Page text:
Re: IDE ZIP100 Drive
- From: Polytropon <freebsd@xxxxxxxx>
- Date: Tue, 23 Feb 2010 18:50:51 +0100
On Tue, 23 Feb 2010 11:05:20 -0600, Programmer In Training <pit@xxxxxxxxxxxxxxxxxxx> wrote:
OK, upon a second reboot (for something unrelated), the device is
detected (but I think only because I had the disk in the drive at the
time). Now I'm having mount issues. First, it's entry in dmesg:
afd0: 95MB <IOMEGA ZIP 100 ATAPI 13.A> at ata0-slave PIO0
That look okay. By the way, it shouldn't matter if there's
actually a disk in the drive for the detection. The OS will
try to identify the media, or report "no media" if there
isn't a disk in the drive - but the drive will be present.
I'm issuing the following command with the following results:
mount_msdosfs /dev/afd0 /mnt/zip
mount_msdosfs: /dev/afd0: Invalid argument
For diagnostics, check the output of "fdisk afd0" to see
if the MBR partition data can be retrieved.
If you have an MS-DOS formatted media, I doubt that /dev/afd0
will be the correct device to access. Are there more /dev/afd0*
devices present? Maybe accessing /dev/afd0s1 will work. It
depends on the partitioning of the disk.
Then, a command like "mount_msdosfs /dev/afd0s1 /mnt/zip" should
be working correctly; consider using -noatime and useful
masks (-m, -M) because MS-DOS file systems can't deal with
file attributes properly.
If you're planning to use the ZIP drive with modern OSes
only - i. e. such understanding UFS file systems - then
you could format the disk with UFS, with a slice containing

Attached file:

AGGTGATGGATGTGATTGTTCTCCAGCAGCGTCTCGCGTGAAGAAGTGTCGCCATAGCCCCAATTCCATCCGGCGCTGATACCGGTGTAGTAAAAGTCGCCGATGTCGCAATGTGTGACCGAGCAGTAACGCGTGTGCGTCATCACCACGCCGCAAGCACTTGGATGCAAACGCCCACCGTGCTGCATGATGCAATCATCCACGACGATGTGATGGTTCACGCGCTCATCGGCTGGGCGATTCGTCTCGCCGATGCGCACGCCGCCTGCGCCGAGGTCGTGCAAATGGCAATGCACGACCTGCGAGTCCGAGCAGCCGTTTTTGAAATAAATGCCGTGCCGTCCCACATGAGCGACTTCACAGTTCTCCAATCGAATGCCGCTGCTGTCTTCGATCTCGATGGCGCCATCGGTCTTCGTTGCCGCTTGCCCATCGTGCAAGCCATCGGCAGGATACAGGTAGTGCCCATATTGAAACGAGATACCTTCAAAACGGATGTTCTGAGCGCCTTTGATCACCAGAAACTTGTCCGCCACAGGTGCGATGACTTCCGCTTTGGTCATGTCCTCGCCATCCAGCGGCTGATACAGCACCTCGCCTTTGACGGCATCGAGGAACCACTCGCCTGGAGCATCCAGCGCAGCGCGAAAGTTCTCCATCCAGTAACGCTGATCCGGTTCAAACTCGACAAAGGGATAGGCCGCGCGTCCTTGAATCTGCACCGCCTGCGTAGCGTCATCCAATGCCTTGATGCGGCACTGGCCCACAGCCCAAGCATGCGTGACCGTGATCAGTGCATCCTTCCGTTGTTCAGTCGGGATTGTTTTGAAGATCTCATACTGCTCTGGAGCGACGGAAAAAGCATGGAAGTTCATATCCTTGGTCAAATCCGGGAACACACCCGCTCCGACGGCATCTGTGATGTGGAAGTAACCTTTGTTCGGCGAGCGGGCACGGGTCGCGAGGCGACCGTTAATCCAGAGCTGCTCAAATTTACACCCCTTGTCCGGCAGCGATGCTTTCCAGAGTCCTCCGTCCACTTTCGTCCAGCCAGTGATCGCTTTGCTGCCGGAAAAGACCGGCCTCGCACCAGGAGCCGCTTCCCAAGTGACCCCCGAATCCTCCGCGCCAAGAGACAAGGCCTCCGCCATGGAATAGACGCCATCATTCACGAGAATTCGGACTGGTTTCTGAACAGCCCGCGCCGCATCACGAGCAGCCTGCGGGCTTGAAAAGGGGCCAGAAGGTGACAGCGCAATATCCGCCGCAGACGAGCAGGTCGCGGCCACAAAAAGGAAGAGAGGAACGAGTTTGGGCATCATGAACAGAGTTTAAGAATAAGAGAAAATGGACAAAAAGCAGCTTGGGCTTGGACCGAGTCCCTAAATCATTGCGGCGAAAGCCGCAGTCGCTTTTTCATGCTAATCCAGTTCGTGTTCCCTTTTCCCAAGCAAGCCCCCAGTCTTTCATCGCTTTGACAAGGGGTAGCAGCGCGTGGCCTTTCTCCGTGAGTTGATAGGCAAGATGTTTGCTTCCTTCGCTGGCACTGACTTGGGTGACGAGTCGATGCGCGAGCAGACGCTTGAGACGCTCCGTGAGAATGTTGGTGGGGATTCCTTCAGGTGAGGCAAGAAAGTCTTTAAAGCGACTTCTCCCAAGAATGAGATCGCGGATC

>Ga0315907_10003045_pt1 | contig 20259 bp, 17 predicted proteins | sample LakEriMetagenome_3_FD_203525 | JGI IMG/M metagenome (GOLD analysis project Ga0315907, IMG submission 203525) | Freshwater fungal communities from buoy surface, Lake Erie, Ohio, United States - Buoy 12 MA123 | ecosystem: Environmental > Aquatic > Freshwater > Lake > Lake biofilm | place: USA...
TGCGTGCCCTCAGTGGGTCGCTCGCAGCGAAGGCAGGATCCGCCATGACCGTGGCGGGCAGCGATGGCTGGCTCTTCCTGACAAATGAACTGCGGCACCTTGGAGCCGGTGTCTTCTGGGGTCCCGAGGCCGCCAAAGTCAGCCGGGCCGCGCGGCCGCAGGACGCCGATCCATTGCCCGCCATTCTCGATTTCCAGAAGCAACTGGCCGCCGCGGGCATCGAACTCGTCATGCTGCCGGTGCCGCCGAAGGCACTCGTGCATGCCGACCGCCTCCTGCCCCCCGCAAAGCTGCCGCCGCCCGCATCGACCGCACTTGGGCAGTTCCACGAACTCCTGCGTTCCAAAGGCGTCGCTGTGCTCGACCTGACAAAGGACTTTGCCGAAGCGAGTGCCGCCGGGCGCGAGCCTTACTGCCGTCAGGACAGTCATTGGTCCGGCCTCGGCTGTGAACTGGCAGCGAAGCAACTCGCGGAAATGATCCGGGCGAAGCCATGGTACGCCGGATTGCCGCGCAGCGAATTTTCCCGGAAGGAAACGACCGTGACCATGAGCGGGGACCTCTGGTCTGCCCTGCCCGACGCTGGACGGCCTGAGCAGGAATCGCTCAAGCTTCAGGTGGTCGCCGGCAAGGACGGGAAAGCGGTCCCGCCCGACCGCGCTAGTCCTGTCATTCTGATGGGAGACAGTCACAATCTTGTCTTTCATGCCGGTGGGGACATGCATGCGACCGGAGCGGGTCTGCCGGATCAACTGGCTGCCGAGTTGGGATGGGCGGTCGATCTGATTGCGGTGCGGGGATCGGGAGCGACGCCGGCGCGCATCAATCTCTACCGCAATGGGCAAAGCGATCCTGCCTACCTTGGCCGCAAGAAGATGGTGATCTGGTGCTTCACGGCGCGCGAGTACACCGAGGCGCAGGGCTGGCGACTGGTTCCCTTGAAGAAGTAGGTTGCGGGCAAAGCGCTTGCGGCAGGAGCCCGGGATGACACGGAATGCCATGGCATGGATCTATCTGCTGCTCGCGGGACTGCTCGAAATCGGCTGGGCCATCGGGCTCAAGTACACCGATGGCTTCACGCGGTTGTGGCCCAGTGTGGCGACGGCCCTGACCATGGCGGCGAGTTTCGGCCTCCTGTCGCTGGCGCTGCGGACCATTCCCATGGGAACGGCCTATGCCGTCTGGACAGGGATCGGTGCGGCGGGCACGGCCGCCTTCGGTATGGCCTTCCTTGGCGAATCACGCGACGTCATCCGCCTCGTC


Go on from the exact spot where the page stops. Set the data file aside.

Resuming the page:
the partition, or omiting the slice (dedicated)... just
an additional idea.
I've tried afd1 through afd4, I just get
no such file or directory errors.
Those devices are refering to a second, third, fourth and
fifth ZIP drive, which obviously isn't present.
I'd like to use the zip drive to back up my private keys from GnuPG and
other important data.
I wouldn't trust important data to a ZIP drive. I still
have "hardware virus" in mind, and a fast search revealed
"I like the fact that the old zip drives were
vulnerable to the infamous "click of death".
Leave it to Iomega to inadvertantly create
what was essentially a hardware virus. We've
lost two of our old zip drives in the office
to "infected" zip disks. What are the odds of
accidentally creating a device that can both
damage itself and all other compatible devices
it comes in contact with?
Basically, it's a broken spring in the sliding
aluminum part of the disc that would also damage
any drive the disc was used in - those drives often
times would end up damaging more discs - thereby
spreading the problem. Damaged discs were usually
totally unreadable without a little hardware hack
that basically involved more or less taking them
apart. Doesn't happen to the new drives, but the
new discs can still break in the same way."
Are you sure your drive isn't affected?
I've never owned a ZIP drive, so I can't speak from my
Happy FreeBSD user since 4.0
Andra moi ennepe, Mousa, ...
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